This story was originally published on December 10 by THE CITY.
District 13’s Community Education Council held a public meeting Monday night on its proposal to merge Fort Greene’s disproportionately white Academy of Arts and Letters with P.S. 305, an under-enrolled and majority-black elementary school in Bedford-Stuyvesant, starting in the 2020-21 school year.
“We see this as an important moment to potentially create a model for integration for the district and the city writ large,” said Ennis Addison, an Arts and Letter parent who backs the merger. “To have frank conversations in the spirit of integration, that feels good.”
The Academy of Arts and Letters is currently housed in a building shared with P.S. 20 on Adelphi Street — a building operating at 145% of capacity, according to the city Department of Education.
Arts and Letters’ student body is 42% white — far above the 19% district-wide average for public schools.
P.S. 305, meanwhile, has space to spare: While it can hold up to 667 students, only 102 are currently enrolled — 66% of them black, versus 50% district-wide.
Under the proposal, set for a vote next week by the citywide Panel for Education Policy, Arts and Letters would relocate its more than 500 students to P.S. 305.
As for P.S. 305, its students, staff and resources would shift to Arts and Letters. P.S. 305 would “no longer exist as a distinct school option,” according to an Educational Impact Statement released by the city Department of Education on Nov. 1.
Parents at Monday’s meeting cheered calls for desegregating the schools and increasing racial and socioeconomic diversity. Still, concerns persist about funding, teachers’ jobs and other details yet to be ironed out.
Cheers and Questions
Parents and other players hope that airing those questions early will prevent the kind of high-profile controversy that greeted an integration plan for P.S. 307 in the district four years ago. Meanwhile, CEC 13 is bracing for a district-wide desegregation effort.
“We have kept this goal at the center of all of our plans and initiatives,” CEC 13 President Ayanna Behin said Monday night. “Our mission is to advocate for all of our schools, striving for equity for all of our children.”
Behin added: “We don’t want to just move bodies from one school to another — we want a full, fair merger.”
Merger-related discussions began in June, with a series of community meetings headed by the city Department of Education — and attended by District 13 members, principals from the three schools and parents — to discuss how to best utilize P.S. 305’s space.
By the fall, DOE officially announced the merger proposal, as Chalkbeat previously reported.
The merger would bring together school communities separated by income as well as race. Some 94% of students enrolled at P.S. 305 are eligible for free or reduced-price lunch, compared to 22% of Arts and Letters students, according to the DOE.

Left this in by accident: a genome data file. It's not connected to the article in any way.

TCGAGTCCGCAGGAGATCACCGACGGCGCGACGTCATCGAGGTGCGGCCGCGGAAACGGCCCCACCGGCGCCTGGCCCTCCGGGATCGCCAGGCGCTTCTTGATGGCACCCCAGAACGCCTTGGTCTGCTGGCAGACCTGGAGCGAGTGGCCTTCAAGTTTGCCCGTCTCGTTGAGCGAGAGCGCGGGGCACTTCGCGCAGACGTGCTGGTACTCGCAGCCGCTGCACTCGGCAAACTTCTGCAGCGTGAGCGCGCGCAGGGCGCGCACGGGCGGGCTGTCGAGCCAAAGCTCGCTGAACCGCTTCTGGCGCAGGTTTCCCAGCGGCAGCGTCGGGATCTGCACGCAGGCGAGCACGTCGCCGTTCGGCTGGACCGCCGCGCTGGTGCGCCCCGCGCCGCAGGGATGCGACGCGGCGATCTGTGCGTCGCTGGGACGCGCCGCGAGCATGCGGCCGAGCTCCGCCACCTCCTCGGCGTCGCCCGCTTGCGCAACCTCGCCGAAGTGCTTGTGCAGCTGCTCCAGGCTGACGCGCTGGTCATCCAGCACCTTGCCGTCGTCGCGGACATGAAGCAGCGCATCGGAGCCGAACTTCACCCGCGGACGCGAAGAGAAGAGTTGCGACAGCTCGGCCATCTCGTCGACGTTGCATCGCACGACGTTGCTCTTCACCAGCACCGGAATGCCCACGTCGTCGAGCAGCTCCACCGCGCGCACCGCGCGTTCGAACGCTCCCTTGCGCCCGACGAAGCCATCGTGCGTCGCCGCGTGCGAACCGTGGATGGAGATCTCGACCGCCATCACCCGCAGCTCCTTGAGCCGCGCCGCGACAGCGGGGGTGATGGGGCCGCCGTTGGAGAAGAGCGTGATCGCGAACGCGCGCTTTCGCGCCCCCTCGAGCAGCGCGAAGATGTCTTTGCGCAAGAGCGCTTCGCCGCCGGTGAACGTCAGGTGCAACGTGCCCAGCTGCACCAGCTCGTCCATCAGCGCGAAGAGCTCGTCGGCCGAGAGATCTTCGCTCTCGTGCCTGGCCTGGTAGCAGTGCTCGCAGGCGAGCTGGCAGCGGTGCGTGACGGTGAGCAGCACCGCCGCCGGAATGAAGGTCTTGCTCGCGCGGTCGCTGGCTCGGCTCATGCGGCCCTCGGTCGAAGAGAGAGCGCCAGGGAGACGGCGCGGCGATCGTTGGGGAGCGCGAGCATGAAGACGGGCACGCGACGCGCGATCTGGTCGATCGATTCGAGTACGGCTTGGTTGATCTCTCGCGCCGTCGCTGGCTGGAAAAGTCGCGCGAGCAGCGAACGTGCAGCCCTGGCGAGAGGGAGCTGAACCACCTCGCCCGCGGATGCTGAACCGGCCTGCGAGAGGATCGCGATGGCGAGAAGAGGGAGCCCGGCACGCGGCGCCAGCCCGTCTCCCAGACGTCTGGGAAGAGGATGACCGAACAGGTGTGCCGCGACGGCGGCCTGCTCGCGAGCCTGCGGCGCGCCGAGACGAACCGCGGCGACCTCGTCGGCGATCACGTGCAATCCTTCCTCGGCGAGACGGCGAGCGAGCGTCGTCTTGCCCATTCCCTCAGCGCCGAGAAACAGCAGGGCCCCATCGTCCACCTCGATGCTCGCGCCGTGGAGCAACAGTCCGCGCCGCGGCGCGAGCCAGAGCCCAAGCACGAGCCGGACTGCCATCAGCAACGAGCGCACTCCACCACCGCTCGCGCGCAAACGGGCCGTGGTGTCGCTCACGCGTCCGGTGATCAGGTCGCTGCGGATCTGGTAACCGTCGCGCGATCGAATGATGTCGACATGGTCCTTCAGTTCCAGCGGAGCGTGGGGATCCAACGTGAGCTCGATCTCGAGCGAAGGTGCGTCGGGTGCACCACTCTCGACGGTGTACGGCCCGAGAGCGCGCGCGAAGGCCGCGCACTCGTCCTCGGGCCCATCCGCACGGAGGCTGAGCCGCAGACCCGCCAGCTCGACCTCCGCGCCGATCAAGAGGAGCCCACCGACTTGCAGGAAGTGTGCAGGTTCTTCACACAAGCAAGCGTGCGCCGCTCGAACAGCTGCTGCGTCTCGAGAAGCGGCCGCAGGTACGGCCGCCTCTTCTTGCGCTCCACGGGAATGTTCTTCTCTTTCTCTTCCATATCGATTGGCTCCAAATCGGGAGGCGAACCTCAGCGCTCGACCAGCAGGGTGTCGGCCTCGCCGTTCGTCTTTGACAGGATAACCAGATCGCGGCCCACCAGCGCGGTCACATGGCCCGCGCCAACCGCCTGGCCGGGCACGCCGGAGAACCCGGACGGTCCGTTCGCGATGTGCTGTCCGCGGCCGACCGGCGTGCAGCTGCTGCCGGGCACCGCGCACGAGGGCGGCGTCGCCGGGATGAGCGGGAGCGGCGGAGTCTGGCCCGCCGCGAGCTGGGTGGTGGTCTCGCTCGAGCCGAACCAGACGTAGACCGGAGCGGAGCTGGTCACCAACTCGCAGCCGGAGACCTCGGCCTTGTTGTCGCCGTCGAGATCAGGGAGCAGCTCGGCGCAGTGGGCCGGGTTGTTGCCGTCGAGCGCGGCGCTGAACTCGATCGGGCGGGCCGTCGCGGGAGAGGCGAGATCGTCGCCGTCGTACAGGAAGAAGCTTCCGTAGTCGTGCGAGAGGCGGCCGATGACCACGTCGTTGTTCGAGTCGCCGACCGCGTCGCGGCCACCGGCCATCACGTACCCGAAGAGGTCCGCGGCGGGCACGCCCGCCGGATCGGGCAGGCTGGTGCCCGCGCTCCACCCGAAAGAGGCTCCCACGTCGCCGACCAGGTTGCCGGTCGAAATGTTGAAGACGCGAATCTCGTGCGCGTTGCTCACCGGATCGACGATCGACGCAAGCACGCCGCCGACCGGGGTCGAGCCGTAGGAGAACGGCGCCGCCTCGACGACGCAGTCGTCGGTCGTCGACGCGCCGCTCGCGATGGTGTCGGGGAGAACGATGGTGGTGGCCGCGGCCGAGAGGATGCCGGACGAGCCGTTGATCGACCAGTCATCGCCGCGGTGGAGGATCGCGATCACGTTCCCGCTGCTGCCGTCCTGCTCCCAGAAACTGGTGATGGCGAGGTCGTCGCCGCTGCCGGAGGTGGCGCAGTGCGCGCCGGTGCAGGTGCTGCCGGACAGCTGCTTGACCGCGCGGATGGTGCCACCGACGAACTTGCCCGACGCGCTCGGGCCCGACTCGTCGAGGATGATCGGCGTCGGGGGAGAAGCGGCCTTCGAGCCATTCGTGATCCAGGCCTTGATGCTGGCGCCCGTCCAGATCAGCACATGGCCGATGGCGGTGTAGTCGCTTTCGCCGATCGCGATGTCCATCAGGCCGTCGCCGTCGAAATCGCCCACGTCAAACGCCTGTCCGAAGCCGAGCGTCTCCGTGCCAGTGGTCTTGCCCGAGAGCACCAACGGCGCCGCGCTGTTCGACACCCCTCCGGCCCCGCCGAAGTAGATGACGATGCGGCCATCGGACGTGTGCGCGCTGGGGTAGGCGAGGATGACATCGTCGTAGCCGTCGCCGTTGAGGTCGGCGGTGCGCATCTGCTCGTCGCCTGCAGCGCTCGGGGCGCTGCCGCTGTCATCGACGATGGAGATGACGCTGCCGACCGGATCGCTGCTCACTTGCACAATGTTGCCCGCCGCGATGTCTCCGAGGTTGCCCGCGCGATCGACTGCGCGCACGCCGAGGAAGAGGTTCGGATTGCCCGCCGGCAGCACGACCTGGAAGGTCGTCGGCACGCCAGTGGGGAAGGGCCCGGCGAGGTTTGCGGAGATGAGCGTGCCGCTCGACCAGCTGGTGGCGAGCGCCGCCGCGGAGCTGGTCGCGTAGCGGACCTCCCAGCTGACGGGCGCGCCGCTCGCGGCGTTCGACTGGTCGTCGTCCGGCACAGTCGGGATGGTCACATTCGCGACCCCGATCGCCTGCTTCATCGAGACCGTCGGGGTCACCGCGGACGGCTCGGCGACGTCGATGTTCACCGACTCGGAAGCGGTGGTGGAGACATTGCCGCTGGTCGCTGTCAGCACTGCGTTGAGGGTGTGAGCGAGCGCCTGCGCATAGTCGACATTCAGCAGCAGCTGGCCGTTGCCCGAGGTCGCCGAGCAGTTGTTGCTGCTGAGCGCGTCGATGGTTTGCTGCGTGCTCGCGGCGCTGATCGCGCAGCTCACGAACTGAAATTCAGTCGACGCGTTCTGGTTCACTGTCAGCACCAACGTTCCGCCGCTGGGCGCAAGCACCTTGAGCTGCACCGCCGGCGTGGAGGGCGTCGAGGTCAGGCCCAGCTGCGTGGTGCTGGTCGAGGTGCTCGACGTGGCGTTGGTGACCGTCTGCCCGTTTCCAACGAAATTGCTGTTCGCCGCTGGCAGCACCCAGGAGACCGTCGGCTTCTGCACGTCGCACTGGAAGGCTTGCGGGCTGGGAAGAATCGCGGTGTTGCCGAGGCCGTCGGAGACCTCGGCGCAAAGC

Arts and Letters admits students by lottery and gives admissions priority to low-income students for 40% of its seats.
While parents, teachers and staff at the schools favor the merger, they want “pointed requests for assurance” on a myriad of issues — including staff retention, funding, early childhood education, special education, enrollment and class sizes, and transportation, according to a Dec. 4 letter addressed to the DOE.
Parents also raised questions about how to best meld the school’s educational philosophies: Arts and Letters has a progressive bent focused on project-based learning rather than test prep, while P.S. 305 is a more traditional school.
One idea floated by the Arts and Letters school leadership team, which drafted the letter, is to host social events to bring the school communities together before classes start in September.
Deputy Chancellor Karin Goldmark announced at the meeting that the merged school would be headed by two principals.
If approved, education department officials would essentially erase P.S. 305’s zone and re-draw the boundaries to zone residents to other local schools. For the first two years of the merger, children from low-income families currently zoned for P.S. 305 would get priority for 20% of Arts and Letters’ seats reserved for low-income students. But after that, nearby residents would not get priority for those seats.‘The Right Spirit’
Monday night’s mellow hearing contrasted sharply with fiery school integration discussions elsewhere in the city.
Among those pleased with the plan are parents at P.S. 20, who say a merger would relieve overcrowding at their school.
“We have the right spirit and the right energy,” Lawrence Watford, a member of P.S. 20’s parent-teacher association. “I think there’s a lot to be gained.”
While the DOE announced that $200,000 would be set aside to fund integration efforts, parents are eager to read the fine print — including how long the money will be available. A representative for the DOE declined to give details at Monday’s meeting, saying the specifics are still under discussion.
“My hope is that this will become a funding pilot for integrating schools … that we’re really thinking about this on a policy level,” said Eva Ruiz, an Arts and Letters parent.
The panel will vote on the proposal on Dec. 18, at Prospect Heights High School.
This story was originally published by THE CITY, an independent, nonprofit news organization dedicated to hard-hitting reporting that serves the people of New York.